FFA is unattended, so as I approached the bridge I tuned in the Dare County Airport AWOS to get the altimeter and wind. (Dare County is 12 nm southwest of FFA.)  Wind 110 at twelve--rats!  FFA's runway is 2/20, so 110 is almost perpendicular to it.  Well, I'll go see what the windsock looks like at FFA.

Contrary to what I'd been told, the runway was fairly easy to find because I knew it was right beside the Wright Brothers monument, which is on top of a perfectly round hill with a circular road around the base of the hill.  Finding the windsock, on the other hand, was a little harder.  I finally spotted it several hundred yards to the north, on top of a second round hill.

Here's a blurry lo-res camcorder frame showing the airport and the Wright Brothers Memorial.  The view is to the south.  The runway is the diagonal line through the dark area, with the 20 end closer to the camera.  The tan-ish area to the east of the runway, looking something like a keyhole, is the memorial grounds.  The eye of the keyhole is a round hill with a tall monument on top, and the historic first flight took place on the lower part of the keyhole.  You can just see a lighter line down the middle of it marking the actual flight line.  The lighter-colored area to the west of the runway is another round hill--foreshorteded to a line here--on top of which the windsock is located, well above the treetops.

Aw, geez, the widnsock is blowing straight out--probably 15 knots--and at exactly a right angle to the runway.  Nobody talking on the CTAF frequency.  What do I do now?

I circled the airport a second time at 1000 feet, thinking it over, and decided to take runway 2 because runway 20 has a right-hand approach--and even then it's right over houses.  The approach to the 2 end, on the other hand, is mostly over the water, and the power line isn't a high one.  There's still the crosswind, but I can see that the runway is sheltered on both sides by 50-foot trees, so it may not be a problem.  I turned final, crabbing over the power line, and straightened out and slipped over the road and to the threshold.  Good speed, good glide angle.  The wind is gone, full flaps, throttle to idle, and down neatly.  Back-taxied to the ramp--which, like the runway, turned out to have been recently paved--and parked.  Piece of cake, old top.  Brand new tiedowns, but no ropes.  (Bring your own.  Parking limited to 24 hours.)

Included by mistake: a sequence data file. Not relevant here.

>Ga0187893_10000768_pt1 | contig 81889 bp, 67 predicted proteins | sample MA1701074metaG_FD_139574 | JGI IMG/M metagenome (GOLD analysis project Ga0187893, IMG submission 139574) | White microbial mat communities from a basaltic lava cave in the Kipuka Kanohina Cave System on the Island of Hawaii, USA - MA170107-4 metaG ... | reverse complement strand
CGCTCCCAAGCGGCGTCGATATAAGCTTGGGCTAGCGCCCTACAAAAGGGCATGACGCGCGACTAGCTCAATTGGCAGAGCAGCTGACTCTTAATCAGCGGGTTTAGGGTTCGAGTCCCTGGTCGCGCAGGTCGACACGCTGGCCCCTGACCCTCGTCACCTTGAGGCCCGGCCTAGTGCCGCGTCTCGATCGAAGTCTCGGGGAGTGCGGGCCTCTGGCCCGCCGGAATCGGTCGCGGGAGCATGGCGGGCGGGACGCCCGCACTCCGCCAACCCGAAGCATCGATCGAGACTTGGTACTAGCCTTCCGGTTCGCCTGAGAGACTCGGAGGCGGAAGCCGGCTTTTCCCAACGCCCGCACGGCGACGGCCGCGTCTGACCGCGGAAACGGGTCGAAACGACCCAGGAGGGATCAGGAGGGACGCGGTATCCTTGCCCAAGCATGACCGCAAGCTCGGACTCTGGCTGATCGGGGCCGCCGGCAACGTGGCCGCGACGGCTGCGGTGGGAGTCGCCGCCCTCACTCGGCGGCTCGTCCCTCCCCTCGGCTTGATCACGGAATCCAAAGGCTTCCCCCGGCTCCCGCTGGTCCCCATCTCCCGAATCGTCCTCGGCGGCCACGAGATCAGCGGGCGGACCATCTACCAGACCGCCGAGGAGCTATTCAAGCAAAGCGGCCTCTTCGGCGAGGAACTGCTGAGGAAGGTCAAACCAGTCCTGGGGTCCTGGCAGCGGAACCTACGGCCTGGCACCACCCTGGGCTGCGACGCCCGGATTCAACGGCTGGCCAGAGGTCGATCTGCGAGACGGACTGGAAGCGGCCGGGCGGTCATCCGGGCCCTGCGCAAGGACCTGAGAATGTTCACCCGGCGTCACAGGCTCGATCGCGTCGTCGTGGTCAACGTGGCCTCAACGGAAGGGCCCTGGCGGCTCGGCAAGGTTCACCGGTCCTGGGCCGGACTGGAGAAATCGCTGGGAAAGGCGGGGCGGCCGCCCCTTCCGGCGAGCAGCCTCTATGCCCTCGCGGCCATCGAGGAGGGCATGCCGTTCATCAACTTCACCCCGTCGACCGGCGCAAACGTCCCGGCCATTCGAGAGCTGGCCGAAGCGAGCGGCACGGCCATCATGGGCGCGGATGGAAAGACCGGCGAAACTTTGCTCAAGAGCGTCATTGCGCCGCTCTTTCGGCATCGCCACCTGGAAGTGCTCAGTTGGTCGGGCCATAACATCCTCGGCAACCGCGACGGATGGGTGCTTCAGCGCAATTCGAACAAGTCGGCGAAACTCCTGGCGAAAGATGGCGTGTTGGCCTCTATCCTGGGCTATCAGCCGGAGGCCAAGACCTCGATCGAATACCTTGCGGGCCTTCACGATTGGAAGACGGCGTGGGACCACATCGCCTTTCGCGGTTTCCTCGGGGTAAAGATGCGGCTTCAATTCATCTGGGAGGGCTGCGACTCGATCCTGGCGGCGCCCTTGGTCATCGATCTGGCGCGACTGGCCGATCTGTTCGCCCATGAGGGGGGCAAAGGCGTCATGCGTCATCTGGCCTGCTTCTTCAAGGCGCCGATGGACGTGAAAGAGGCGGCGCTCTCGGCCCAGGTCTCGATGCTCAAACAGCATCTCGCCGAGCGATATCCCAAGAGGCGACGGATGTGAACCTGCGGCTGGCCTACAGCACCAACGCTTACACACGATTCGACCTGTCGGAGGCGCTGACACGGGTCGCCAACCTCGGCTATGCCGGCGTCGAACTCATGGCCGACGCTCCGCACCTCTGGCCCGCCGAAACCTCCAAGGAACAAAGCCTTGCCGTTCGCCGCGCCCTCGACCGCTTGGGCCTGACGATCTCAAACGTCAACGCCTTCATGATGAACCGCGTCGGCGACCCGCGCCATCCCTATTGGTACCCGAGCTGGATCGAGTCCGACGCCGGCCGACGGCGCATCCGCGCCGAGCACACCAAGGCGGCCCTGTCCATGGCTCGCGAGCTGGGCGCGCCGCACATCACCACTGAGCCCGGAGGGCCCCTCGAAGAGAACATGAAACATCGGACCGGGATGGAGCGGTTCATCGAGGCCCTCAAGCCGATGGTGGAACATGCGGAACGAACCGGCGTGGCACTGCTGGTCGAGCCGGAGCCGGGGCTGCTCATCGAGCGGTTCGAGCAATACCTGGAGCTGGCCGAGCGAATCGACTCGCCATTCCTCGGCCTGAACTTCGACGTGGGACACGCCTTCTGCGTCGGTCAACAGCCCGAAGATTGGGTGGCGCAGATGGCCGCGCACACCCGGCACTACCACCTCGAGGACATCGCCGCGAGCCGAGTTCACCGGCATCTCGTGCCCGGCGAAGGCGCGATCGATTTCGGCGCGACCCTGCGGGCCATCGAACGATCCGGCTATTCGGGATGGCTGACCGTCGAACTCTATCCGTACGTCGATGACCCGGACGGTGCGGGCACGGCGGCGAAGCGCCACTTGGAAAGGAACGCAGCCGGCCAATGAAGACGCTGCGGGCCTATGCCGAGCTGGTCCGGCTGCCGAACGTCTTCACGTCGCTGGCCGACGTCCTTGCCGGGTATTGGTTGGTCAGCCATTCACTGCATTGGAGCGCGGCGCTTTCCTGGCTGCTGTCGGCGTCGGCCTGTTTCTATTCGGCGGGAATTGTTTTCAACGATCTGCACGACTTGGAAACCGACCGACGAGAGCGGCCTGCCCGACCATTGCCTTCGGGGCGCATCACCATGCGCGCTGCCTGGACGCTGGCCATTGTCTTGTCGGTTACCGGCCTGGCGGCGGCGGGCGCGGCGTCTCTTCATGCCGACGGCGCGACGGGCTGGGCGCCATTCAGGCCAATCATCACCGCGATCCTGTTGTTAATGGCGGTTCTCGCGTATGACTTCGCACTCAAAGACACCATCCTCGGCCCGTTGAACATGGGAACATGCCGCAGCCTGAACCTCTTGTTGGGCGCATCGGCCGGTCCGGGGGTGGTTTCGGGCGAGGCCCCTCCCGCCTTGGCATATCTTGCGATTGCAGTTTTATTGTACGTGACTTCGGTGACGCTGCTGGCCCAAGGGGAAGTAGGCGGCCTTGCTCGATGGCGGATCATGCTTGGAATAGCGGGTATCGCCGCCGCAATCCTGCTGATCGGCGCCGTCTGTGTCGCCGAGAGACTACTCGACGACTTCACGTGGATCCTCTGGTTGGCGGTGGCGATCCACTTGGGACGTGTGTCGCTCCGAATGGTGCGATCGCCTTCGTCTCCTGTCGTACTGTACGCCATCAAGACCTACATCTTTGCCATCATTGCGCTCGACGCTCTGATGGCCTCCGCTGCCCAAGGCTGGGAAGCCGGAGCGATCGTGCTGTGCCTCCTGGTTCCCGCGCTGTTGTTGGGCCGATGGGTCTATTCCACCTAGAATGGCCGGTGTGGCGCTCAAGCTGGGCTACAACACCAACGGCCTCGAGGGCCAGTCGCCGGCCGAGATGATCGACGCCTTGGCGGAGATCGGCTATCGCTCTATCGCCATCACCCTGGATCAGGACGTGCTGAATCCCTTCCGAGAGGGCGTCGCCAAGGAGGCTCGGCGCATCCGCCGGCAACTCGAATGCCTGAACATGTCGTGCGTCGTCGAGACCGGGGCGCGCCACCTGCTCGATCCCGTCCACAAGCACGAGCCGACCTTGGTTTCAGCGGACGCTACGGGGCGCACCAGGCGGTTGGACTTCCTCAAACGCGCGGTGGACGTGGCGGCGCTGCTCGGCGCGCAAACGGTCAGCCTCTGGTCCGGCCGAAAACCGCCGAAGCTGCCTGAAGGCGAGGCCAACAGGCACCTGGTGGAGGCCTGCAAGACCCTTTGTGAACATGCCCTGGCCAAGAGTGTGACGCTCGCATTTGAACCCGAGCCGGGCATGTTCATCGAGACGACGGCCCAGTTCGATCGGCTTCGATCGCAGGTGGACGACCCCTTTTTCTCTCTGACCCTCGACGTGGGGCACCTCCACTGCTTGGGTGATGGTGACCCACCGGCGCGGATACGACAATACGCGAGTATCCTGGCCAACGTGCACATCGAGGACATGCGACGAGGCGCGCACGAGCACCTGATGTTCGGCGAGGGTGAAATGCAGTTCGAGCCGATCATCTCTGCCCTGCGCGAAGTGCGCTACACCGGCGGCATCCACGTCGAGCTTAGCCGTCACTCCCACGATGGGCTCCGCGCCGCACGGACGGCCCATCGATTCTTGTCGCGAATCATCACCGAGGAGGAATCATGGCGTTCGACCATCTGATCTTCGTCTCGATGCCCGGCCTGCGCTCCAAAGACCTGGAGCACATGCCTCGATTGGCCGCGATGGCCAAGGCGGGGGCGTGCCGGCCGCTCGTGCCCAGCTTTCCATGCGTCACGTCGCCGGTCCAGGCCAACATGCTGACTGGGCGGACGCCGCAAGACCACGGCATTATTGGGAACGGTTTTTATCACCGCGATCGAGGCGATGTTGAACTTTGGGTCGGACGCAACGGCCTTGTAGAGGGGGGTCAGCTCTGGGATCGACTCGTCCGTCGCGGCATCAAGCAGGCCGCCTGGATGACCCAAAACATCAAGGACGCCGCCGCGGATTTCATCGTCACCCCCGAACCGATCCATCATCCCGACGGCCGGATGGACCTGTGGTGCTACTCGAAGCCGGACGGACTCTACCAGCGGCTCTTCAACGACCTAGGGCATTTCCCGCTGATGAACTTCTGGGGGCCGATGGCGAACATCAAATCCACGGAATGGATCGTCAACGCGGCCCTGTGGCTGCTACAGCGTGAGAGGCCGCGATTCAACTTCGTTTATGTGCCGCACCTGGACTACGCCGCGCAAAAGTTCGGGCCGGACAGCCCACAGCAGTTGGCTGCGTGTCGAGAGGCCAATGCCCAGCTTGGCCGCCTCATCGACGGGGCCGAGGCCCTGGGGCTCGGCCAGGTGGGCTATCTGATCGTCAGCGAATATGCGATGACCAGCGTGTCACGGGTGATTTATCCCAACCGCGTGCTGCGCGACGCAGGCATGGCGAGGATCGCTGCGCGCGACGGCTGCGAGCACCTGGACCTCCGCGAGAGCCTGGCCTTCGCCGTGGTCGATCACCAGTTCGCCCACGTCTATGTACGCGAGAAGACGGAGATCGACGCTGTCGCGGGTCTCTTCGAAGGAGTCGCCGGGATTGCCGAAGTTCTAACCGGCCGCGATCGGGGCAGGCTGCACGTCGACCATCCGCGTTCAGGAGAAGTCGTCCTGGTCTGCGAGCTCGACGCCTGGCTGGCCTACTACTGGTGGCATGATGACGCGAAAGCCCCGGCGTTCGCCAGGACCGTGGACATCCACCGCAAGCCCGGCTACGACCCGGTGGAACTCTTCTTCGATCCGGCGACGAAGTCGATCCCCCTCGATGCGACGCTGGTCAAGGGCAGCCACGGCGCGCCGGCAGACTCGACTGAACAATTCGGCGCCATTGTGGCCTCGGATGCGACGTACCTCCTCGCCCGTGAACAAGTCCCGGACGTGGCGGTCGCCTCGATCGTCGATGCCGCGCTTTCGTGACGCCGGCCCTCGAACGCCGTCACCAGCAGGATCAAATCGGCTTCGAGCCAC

Found the Porta-Potty, then hiked up the hill to the monument.


Looking back at the ramp from the monument.  Runway 2 is beyond.


In the museum--a reconstruction of the Flyer.


The POH--Section 7, Airplane & Systems Descriptions:


This is THE telegram, courtesy of the Library of Congress.  In transmission, 59 seconds was changed to 57 and Orville's name got misspelled.  Or mispelled.  Mispeled?

I had only an hour on the ground, so I gobbled down two granola bars while walking from the monument to the museum.  Bought some postcards and books.  Encountered a tourist who warned me not to walk in the grass because of the prickly pear cactus and showed me her shoe, which had been attacked by three of the little buggers.  Back to the plane.  Flew home. Arrived ten minutes late.  (Didn't care.  Had a grand day)